Mon05272019

Last updateMon, 29 Apr 2019 1pm

Lifestyles

Reading and Relaxation

Reading Relaxation 1It’s finally that time of the year... the sun is out, windows are down, and music is blasting at full volume while on the way to the beach. Students have little worries since classes have officially come to a well-deserved end. Before our brains as students are officially turned off for a four-month break, it might be wise to consider throwing a book or two in that beach bag (along with some sunscreen).

Throughout middle and high school, it is common for students to be assigned summer reading to help them work their brains on days off. Some of the common books assigned include, To Kill a Mockingbird, Fahrenheit 451, and 1984.  After summer break these books were then often  analyzed as a class.

College students, on the other hand, often do not have this responsibility of summer work. However, that does not necessarily mean that they should cease all things to do with reading. It is extremely important that students continue to read over the summer, and there are various reasons why this is so. 

Carly Steakin, a junior English student, finds reading over the summer break to be just as important as reading during the school year. “When you read over the summer, you’re continuing to use skills that you would be using during school,” Steakin said. “It’s a great way to keep up with those higher-level thinking skills.” 

In the summer, students tend to shut their brains off for break. By doing some reading throughout these months, they will be able to relax mindlessly with a book and still be fully prepared for school work when September rolls back around.

Reading Relaxation 2Linda Sacks, MAT, lecturer of English gave her input on the topic, “I teach a freshman course and every year I get students that want to increase their vocabulary. My response is always to have them read in their free time, including over the summer because by reading as much as possible, you can gain many different skills.”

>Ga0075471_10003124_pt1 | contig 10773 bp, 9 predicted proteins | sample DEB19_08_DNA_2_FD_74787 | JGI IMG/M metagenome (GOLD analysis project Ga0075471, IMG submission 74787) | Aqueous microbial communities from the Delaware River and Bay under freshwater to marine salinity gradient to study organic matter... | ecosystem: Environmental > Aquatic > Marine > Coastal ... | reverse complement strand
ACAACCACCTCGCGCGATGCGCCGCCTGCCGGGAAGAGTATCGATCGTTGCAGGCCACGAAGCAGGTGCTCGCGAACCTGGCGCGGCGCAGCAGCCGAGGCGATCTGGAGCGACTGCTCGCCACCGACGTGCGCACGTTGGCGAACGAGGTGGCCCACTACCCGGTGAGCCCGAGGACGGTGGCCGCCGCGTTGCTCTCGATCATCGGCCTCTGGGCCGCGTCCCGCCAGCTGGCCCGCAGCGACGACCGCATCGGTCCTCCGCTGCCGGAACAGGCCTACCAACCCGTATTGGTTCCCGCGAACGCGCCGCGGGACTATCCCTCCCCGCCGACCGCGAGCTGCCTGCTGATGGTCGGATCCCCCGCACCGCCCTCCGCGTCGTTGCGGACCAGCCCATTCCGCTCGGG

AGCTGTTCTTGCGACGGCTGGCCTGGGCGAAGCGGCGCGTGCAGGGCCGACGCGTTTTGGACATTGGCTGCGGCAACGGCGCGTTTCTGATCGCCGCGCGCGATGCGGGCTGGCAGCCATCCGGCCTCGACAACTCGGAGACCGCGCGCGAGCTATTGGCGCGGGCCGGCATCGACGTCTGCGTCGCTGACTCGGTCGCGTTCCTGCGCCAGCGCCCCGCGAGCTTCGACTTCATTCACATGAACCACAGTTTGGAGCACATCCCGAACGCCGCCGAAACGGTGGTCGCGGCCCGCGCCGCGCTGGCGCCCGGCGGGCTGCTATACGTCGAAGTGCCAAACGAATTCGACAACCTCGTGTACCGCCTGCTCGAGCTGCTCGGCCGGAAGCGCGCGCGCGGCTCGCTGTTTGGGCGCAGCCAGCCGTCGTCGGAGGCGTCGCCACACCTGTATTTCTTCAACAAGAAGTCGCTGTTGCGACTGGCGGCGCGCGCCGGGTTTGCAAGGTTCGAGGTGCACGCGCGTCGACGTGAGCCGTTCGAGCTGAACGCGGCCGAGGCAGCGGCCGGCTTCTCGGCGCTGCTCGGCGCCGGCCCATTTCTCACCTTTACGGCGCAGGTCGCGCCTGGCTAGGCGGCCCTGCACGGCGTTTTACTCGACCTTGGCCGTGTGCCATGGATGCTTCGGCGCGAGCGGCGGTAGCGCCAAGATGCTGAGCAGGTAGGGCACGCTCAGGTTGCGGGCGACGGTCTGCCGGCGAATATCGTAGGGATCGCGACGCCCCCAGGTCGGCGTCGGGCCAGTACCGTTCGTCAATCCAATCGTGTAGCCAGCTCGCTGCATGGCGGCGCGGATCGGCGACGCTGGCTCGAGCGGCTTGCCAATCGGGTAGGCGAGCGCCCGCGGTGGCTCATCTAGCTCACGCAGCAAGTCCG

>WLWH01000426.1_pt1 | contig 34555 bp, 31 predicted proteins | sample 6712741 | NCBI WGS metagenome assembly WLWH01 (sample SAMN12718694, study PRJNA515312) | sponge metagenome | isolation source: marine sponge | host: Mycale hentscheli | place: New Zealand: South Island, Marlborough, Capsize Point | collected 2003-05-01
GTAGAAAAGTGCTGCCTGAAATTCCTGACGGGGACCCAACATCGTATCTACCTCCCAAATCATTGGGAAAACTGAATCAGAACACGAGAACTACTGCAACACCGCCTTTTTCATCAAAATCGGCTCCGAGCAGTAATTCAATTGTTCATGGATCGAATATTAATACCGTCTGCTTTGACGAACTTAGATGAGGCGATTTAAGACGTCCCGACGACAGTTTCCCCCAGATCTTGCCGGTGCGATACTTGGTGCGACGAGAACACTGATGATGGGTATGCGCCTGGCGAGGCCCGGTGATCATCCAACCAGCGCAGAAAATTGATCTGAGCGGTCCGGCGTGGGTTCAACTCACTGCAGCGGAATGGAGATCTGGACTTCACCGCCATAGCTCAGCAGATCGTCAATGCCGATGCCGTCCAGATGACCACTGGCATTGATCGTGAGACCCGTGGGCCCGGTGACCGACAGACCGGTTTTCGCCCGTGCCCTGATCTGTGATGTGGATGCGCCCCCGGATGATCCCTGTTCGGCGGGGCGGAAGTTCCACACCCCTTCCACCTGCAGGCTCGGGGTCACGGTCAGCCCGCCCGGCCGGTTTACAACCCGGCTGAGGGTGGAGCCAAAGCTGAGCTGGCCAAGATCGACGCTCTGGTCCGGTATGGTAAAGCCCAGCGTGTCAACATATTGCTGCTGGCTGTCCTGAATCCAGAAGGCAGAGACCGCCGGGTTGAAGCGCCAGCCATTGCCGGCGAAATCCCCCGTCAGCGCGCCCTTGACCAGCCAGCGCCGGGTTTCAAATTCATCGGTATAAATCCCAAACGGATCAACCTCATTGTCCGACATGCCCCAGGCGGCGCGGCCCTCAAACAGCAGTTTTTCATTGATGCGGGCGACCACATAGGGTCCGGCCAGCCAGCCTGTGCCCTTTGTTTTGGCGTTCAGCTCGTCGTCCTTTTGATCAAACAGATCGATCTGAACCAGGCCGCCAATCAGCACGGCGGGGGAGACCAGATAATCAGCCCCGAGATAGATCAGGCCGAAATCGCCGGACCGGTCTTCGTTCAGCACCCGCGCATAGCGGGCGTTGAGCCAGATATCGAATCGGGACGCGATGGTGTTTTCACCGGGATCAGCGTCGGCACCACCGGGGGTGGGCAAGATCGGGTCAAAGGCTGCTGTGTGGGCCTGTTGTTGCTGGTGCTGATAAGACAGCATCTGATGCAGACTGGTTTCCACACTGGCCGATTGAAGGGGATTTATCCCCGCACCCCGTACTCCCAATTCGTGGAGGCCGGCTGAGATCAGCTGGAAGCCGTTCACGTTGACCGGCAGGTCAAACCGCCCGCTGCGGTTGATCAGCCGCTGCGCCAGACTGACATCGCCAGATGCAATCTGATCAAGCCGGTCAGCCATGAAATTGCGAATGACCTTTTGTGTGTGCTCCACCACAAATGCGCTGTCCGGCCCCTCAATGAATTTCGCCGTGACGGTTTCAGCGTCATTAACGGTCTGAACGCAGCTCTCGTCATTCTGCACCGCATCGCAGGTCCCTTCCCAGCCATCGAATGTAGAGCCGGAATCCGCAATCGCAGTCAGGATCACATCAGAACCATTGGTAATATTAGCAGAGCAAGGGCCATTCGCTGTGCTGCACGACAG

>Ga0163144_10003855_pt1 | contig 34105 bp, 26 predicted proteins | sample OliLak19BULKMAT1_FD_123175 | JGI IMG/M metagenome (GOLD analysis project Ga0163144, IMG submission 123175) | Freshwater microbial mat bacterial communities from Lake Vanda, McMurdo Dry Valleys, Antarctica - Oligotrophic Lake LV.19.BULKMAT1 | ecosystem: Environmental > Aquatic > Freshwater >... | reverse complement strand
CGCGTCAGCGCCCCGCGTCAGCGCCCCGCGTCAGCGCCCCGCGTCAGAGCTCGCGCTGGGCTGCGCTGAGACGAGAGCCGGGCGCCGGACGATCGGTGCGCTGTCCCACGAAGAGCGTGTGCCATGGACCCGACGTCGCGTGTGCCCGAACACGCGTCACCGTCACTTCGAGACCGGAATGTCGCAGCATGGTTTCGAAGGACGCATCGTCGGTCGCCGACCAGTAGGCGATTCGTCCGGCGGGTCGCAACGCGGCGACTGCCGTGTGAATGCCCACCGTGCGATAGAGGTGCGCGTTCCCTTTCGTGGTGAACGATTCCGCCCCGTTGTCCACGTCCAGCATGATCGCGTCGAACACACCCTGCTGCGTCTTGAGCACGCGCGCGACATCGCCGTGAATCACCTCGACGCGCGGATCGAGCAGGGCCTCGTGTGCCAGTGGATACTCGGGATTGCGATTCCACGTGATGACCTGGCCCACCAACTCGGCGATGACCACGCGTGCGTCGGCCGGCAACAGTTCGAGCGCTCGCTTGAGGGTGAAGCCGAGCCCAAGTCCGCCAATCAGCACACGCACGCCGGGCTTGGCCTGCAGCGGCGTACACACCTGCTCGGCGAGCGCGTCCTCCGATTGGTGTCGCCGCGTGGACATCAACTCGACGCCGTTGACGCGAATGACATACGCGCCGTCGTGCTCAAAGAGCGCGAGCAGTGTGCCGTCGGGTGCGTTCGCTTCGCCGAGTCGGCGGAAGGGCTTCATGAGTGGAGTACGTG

Not only does summer reading allow students to practice critical skills, but it also gives them a reason to put their phones down. Even if they only spend 20 minutes a day reading, this is time that could be distraction-free away from phones.

Cell phones have are a huge distraction in everyday life, so take a break and put it down for a while. Reading over the summer when no assignments are due to work on, allows students to relax and improve their reading skills and lets them put down their phone. Little by little, they can learn to rely less on their phones for fun.

Summer reading also enables students to have freedom in the books they chose. Whereas, during the school year, their reading material is assigned to them. Sabrina Carulli, a junior English and special education student, said, “ I enjoy reading in the summer because I get the chance to read books that I like and I actually have time to sit down, focus and read for fun.”

Often, students are too focused on school work during the semester to read books that they would choose for themselves. It is important to indulge in these guilty pleasures, especially since it still involves engaging in higher-level thinking. Choosing a good book is a novelty, and can also give way to finding different genres you are passionate about. 

Before you spend your entire summer reading, you need to first make sure that you’re picking the right books for you. If you’re looking for a thriller, Steakin recommended Girl on the Train by Paula Hawkins. If romance is more your style, then take a walk down the Nicholas Sparks aisle of your local Barnes and Noble.

If poetry books interest you, Carulli recommended Empty Bottles Full of Stories by R.H. Sin and Robert M. Drake. 

If you are having trouble finding a good book, spending an hour in your local bookstore is a great way to start. Browse through the best-sellers, and even talk to other readers or employees on what their current obsession is now.

Any of these books, plus countless others, will help you to keep up those reading skills. Lastly, don’t be a bummer, read this summer.

PHOTOS TAKEN by Chloe Barone

Contact Information

CAMPUS LOCATION
The Outlook
Jules L. Plangere Jr. Center for Communication
and Instructional Technology (CCIT)
Room 260, 2nd floor

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Monmouth University
400 Cedar Ave, West Long Branch, New Jersey
07764

Phone: (732) 571-3481 | Fax: (732) 263-5151
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